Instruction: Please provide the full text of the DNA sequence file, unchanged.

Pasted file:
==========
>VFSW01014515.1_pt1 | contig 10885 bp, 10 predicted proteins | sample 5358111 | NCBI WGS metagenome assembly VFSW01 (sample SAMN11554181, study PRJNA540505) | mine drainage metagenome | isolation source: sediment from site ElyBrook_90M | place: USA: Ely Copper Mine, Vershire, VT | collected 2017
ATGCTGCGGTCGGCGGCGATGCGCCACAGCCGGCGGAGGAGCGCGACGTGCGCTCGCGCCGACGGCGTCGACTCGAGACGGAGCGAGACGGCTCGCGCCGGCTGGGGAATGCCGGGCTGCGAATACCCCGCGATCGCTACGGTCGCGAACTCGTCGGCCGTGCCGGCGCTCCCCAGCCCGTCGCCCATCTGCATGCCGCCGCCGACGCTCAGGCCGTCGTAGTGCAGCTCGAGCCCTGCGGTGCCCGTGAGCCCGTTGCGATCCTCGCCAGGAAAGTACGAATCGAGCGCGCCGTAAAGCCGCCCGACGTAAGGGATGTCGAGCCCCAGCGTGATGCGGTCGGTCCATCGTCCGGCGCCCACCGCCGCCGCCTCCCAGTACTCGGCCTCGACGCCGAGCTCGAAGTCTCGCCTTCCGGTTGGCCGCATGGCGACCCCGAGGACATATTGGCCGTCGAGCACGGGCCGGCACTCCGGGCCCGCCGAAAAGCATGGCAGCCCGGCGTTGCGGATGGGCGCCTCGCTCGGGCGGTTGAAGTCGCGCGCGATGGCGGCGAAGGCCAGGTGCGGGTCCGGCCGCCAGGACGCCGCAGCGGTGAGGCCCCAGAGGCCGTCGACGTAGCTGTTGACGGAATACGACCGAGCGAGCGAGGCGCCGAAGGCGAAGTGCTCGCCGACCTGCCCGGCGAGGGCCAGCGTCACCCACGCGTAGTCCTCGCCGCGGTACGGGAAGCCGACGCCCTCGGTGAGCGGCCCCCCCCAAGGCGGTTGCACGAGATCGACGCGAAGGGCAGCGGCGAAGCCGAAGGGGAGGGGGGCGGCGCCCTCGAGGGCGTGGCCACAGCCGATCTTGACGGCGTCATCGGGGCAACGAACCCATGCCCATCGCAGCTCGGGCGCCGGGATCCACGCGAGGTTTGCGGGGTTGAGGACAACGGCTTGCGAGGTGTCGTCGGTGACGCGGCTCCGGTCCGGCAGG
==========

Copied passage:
>VFSW01014515.1_pt1 | contig 10885 bp, 10 predicted proteins | sample 5358111 | NCBI WGS metagenome assembly VFSW01 (sample SAMN11554181, study PRJNA540505) | mine drainage metagenome | isolation source: sediment from site ElyBrook_90M | place: USA: Ely Copper Mine, Vershire, VT | collected 2017
ATGCTGCGGTCGGCGGCGATGCGCCACAGCCGGCGGAGGAGCGCGACGTGCGCTCGCGCCGACGGCGTCGACTCGAGACGGAGCGAGACGGCTCGCGCCGGCTGGGGAATGCCGGGCTGCGAATACCCCGCGATCGCTACGGTCGCGAACTCGTCGGCCGTGCCGGCGCTCCCCAGCCCGTCGCCCATCTGCATGCCGCCGCCGACGCTCAGGCCGTCGTAGTGCAGCTCGAGCCCTGCGGTGCCCGTGAGCCCGTTGCGATCCTCGCCAGGAAAGTACGAATCGAGCGCGCCGTAAAGCCGCCCGACGTAAGGGATGTCGAGCCCCAGCGTGATGCGGTCGGTCCATCGTCCGGCGCCCACCGCCGCCGCCTCCCAGTACTCGGCCTCGACGCCGAGCTCGAAGTCTCGCCTTCCGGTTGGCCGCATGGCGACCCCGAGGACATATTGGCCGTCGAGCACGGGCCGGCACTCCGGGCCCGCCGAAAAGCATGGCAGCCCGGCGTTGCGGATGGGCGCCTCGCTCGGGCGGTTGAAGTCGCGCGCGATGGCGGCGAAGGCCAGGTGCGGGTCCGGCCGCCAGGACGCCGCAGCGGTGAGGCCCCAGAGGCCGTCGACGTAGCTGTTGACGGAATACGACCGAGCGAGCGAGGCGCCGAAGGCGAAGTGCTCGCCGACCTGCCCGGCGAGGGCCAGCGTCACCCACGCGTAGTCCTCGCCGCGGTACGGGAAGCCGACGCCCTCGGTGAGCGGCCCCCCCCAAGGCGGTTGCACGAGATCGACGCGAAGGGCAGCGGCGAAGCCGAAGGGGAGGGGGGCGGCGCCCTCGAGGGCGTGGCCACAGCCGATCTTGACGGCGTCATCGGGGCAACGAACCCATGCCCATCGCAGCTCGGGCGCCGGGATCCACGCGAGGTTTGCGGGGTTGAGGACAACGGCTTGCGAGGTGTCGTCGGTGACGCGGCTCCGGTCCGGCAGG